Coordinated Universal Time (UTC)
The idea of Coordinated Universal Time is something called a “time standard.” This term refers to a specific rate at which time passes or specific points in time. There are various types of time standards used throughout history, today the UTC is the main standard by which time is measured around the world.
In this case, we’re discussing a constructed time standard. This modern solution does not observe Daylight Saving Time and in terms of coordinates and time zones, it is located within one second of zero degrees longitude. Join us as we examine this method of telling time around the world and how it came to be.
An Overview of Time Standards
When we consider a time standard a lot of things come to mind. Clocks, calendars, astronomical observations, these are all tools that have been used to establish a time standard in various parts of the world throughout history. Time standards were originally based on the rotation of the Earth. The problem with this method was the assumption leading up to the end of the 19th century that Earth’s rate of rotation was constant.
After examining astronomical evidence, astronomers were able to discover that this rate wasn’t constant. A major step forward was the invention of the caesium atomic block in 1955. This replaced many of the astronomical time standards. This brings us to three major categories of time standards:
1. Based on Earth’s Rotation
Various types of time standards fall into this category, but perhaps the most recognized one is Greenwich Mean Time (GMT). This time standard was measured based on calculations from the Royal Greenwich Observatory. The International Meridian Conference in 1884 decided that the observatory’s location would be the Prime Meridian. This method was replaced by UTC.
2. Based on Planetary Motion
The most common standard utilizing this method is Ephemeris Time (ET) which is based on the time it takes for the Earth to orbit the sun, with seconds being a fraction of the tropical year. This standard was used from 1952 to 1976 as the standard for the International Astronomical Union. It is known as a dynamical time scale. Several other variations of this category include Terrestrial Time which is at Earth’s surface, Geocentric Coordinate time which is at Earth’s center, and Barycentric Coordinate Time which is at the center mass of the solar system, known as the barycenter.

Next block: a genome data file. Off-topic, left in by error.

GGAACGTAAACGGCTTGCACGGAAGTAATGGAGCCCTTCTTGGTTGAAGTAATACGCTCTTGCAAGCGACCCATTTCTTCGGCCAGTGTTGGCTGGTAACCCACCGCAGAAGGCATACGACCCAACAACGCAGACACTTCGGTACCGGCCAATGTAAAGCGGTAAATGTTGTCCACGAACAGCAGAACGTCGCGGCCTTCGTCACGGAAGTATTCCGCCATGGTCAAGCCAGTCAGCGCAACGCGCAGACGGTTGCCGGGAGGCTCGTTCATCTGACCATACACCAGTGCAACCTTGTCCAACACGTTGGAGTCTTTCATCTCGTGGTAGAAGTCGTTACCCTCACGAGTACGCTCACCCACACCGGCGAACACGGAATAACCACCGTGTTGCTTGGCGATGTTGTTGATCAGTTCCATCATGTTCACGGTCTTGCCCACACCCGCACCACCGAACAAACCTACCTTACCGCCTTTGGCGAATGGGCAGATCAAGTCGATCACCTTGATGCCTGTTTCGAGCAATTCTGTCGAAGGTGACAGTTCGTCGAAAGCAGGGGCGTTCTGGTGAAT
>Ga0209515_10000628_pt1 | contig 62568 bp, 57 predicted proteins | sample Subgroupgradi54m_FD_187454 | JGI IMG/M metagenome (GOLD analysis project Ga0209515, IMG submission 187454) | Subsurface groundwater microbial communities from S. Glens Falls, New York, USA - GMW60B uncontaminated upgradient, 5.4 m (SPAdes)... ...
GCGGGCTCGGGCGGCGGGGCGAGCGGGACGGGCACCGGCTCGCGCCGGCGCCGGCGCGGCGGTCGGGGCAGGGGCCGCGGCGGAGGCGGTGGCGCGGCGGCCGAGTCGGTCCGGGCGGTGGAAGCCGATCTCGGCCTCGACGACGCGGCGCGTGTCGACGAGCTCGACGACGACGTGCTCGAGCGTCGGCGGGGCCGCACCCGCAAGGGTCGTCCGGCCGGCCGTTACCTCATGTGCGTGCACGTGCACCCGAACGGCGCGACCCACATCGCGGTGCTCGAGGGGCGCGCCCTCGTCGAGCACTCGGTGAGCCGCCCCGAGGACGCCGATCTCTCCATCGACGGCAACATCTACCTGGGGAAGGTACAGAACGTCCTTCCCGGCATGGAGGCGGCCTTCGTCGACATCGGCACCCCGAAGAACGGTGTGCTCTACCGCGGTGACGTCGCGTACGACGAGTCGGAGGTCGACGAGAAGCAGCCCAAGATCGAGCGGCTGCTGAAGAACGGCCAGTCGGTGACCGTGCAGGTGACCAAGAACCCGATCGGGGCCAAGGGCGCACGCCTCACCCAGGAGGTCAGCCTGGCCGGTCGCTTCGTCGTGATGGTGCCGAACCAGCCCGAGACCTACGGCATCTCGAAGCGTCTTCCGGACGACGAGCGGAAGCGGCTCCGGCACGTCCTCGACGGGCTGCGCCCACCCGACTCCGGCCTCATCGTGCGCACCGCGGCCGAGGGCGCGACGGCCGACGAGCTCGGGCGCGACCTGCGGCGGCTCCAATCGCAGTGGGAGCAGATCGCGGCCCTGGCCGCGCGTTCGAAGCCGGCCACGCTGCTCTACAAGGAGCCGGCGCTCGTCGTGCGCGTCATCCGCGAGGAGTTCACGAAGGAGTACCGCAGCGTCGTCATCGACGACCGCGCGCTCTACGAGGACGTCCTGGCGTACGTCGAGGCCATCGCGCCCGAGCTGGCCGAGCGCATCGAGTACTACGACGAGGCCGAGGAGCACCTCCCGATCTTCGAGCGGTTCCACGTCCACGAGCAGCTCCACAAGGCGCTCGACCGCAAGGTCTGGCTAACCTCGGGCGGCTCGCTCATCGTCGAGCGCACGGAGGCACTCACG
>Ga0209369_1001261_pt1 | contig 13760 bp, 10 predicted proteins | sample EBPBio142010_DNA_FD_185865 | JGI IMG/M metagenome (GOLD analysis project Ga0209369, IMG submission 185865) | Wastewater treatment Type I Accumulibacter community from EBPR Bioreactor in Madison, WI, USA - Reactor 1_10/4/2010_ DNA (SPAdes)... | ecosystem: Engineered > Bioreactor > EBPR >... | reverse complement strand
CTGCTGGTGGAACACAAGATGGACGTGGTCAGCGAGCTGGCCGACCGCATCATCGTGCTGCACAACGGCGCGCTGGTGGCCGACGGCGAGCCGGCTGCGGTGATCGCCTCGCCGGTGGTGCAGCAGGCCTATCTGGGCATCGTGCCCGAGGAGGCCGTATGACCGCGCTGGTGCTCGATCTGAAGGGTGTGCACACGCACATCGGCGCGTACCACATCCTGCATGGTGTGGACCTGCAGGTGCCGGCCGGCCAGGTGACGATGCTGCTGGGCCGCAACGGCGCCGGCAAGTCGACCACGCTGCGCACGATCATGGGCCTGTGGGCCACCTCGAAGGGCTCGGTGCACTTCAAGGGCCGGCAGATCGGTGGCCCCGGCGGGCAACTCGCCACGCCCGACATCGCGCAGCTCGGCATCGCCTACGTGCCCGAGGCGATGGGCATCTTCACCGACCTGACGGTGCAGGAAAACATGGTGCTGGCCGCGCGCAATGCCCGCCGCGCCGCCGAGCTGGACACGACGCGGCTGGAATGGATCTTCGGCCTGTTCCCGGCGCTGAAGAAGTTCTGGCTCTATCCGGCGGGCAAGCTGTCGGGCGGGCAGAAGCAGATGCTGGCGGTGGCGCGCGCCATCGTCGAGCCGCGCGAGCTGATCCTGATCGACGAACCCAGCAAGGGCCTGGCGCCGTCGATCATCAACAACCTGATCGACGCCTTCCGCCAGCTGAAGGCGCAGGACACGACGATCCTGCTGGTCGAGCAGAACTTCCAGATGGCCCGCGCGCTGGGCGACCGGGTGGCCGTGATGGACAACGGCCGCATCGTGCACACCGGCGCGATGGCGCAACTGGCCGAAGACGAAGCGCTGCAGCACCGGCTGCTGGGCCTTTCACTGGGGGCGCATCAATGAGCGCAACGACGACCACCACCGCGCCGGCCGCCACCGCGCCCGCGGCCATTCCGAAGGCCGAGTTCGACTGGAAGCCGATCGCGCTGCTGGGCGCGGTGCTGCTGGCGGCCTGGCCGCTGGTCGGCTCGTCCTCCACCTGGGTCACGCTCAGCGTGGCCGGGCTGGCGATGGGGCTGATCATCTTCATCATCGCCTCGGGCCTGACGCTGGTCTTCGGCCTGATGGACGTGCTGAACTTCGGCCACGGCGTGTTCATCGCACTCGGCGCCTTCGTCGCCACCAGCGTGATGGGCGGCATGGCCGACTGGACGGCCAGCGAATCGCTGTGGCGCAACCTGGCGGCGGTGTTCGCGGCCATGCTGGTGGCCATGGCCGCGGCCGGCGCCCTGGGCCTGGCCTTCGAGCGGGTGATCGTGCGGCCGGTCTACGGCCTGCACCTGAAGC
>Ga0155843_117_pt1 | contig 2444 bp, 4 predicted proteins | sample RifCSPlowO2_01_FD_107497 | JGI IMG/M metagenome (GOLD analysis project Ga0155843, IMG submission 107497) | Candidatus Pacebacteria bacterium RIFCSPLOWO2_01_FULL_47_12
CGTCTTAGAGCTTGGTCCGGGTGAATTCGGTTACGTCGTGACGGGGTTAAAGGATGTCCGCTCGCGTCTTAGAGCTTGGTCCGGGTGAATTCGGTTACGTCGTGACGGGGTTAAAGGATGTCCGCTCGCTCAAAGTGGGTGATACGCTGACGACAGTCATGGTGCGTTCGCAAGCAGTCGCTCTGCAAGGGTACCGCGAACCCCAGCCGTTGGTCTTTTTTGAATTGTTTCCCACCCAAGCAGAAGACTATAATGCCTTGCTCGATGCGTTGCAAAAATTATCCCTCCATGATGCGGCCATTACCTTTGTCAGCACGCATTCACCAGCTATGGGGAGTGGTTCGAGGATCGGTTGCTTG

3. Constructed Time Standards
This final category is where UTC falls. These are standards that have been calculated and constructed based on various agreed choices. This includes International Atomic Time, which is the standard by which all other time standards are calculated, including UTC. It is calculated from the input of various atomic clocks around the world.
The Uses and Functions of Coordinated Universal Time
Since the world is divided into time zones based on how and when the day and night cycles occur, each of the zones represents a positive or negative offset from the central UTC time. The farthest western time zone is UTC-12 for example, and the farther eastern zone theoretically is UTC+12. This isn’t exactly how things are used though.
For example, Kirbati decided they were going to use UTC+14 to keep their date in alignment with Australia instead of America. They start their day several hours before Australia instead of 22 hours before. This universal time standard is used by the internet and the World Wide Web as well. The Network Time Protocol, the method by which clocks of computers are synchronized around the world, uses the UTC system as well.
Computers, servers, and online companies prefer UTC over GMT because the former is more precise. UTC is used in aviation as well for both air traffic control and for flight planning. Weather forests use UTC worldwide to avoid the confusion that arises from time zones and DST. Even the International Space Station uses it as a standard.
UTC divides time into days, hours, minutes, and seconds. The days are measured primarily using the Gregorian calendar, although the Julian calendar is sometimes used as well. Each day contains 24 hours and each hour 60 minutes. Leap seconds are used when it comes to smaller measurements of time. Therefore UTC identifies these smaller intervals with variable durations, while the larger intervals are known as constant durations.
Almost every UTC day has a total of 86,400 seconds, with 60 per minute, but the mean solar day is longer than this, therefore the last minute of certain days is changed to have 61 seconds. The extra second is known as a “leap second.” There is also a plan in place to change the last minute to 59 seconds in the event that the Earth rotates faster, but this hasn’t been used.
Since 1972, UTC has been calculated through a method of subtracting the leap seconds from International Atomic Time. This standard does not change during season, but it is altered during Daylight Saving Time for countries that participate in the practice.